The Other Side: 4 – Take Time Away
In some ways, the prison itself is a living entity. It is most certainly composed of living beings, since no system of life can organize itself without life. A fundamental defining characteristic of the prison is denying that it lives. We add this to the previously discussed basic facts it is a prison, and that it has a warden which operates as a being with a distinct will to keep us imprisoned.
The only escape lies within you.
That is, the only hope for beginning to come out of this prison is finding the escape route inside yourself. If it’s not within, you cannot go out, cannot see out. As noted, the first steps of freedom are embracing the facts. If you are capable of embracing these things, the window is open. You will be able to see outside, and begin discerning what is there, what it all means. Obviously, if these notions remain alien, you won’t have any hope.
The mechanics of building that hope are so simple, most people reject that, too. In clinical terms, you have to break the most confining element of the prison itself: time. Granted, everything we know is constrained by the passage of time, quantifying it, etc. Those who live by the clock will never see outside. We cannot simply cut off the entire world around us, because that would offer them no hope or help, either. Rather, we have to build an internal mechanism for handling time in alternative ways.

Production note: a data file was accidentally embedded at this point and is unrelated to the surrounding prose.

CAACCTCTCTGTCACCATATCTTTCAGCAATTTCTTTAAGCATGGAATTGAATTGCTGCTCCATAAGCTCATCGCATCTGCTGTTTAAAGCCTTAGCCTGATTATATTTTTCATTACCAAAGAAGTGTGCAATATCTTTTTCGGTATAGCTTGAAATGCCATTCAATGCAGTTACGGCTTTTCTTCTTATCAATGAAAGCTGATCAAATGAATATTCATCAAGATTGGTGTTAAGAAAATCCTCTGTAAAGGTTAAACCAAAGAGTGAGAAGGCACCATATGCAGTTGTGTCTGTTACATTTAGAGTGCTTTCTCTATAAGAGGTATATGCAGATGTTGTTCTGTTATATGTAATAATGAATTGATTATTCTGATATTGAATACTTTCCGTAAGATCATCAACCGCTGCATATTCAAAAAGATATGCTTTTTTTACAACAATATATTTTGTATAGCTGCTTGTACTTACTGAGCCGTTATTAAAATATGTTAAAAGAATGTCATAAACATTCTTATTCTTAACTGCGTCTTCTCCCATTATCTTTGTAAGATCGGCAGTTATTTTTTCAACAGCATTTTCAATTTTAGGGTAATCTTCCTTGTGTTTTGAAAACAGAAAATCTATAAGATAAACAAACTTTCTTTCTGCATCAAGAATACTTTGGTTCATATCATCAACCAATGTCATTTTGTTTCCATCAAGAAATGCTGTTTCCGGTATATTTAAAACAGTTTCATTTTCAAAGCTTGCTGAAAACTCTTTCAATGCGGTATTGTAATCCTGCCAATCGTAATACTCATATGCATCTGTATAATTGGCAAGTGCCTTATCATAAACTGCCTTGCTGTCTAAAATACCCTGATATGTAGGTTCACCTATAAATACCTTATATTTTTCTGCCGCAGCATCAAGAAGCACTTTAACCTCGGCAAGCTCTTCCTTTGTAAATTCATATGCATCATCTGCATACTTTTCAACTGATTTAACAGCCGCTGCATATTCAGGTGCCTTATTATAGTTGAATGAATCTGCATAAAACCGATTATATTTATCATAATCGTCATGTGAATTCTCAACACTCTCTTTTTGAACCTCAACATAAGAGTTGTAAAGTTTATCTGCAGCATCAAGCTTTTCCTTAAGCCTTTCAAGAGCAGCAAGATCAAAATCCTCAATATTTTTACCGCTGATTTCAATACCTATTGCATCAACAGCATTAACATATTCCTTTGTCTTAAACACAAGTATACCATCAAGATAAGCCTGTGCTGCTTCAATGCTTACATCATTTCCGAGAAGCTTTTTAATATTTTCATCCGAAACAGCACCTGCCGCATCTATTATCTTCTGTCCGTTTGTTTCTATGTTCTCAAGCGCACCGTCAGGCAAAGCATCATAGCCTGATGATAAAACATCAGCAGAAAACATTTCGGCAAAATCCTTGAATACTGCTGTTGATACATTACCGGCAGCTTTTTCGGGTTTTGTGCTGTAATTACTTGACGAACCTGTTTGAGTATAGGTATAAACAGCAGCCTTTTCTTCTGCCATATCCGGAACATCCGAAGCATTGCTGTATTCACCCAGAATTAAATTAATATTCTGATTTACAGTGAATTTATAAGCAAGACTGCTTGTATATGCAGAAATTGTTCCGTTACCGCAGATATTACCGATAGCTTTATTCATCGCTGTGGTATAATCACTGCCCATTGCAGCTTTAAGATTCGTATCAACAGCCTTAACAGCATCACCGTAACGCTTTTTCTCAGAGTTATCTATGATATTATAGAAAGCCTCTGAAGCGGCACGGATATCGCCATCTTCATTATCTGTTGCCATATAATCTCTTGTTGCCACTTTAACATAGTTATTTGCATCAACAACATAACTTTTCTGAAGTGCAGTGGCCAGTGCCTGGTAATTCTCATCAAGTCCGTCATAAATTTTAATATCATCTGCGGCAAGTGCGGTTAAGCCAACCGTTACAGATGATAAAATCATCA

Freedom is learning to operate outside of time constraints, as if time were not a controlling factor of your existence, but a variable much the same as spatial dimensions. This is similar, but not precisely the same as the concept of the 4th Dimension so popular in Science Fiction and theoretical physics. What we aim at here is not cold and lifeless theory, but a very personal dimension, an internal capacity.
So the first step is placing yourself in experiences where time fades from consciousness as much as possible. Few are able to make this jump quickly. We all experience situations where we forget what time it is, but rare is the person who is able to recover without being a wretched self-centered ogre. The point is to emphasize time might limit our options on the lower plane, but not rule all our actions, and certainly not our perceptions. We should rise to a point where we think of time as something which brings ripeness, not constraints.
A favorable exercise for beginning this transition is placing yourself in a situation where time is allowed to recede into insignificance. Simply stop letting a tight schedule rule every moment of your day. Open a gap in the regimentation and take time away in exchange for quiet. Get alone with yourself. It’s okay if the first few times you are just unwinding from the rat race itself. Whatever you do, don’t load that space with distractions. You really must be alone with yourself as much as possible, creating a distance between yourself and the system, the prison routine.
An example would be going out to an isolated hill top, somewhere people don’t crush past in great numbers. While an isolation chamber of some sort might work in a pinch, it is not at all like being alone in a large space. The psychological difference is huge at first. You have to absorb the peace of the moment in large doses until you start carrying it around with you. It really should be daily, and you should take the risk of leaving behind anything that allows a part of your consciousness to mark the passage of time.
Listen to the sounds; don’t struggle to organize and recognize the sources so much as just notice. Feel the air movements, the temperature variations, sense the moment as a whole. Until you can learn to do nothing correctly, almost nothing you do will matter.
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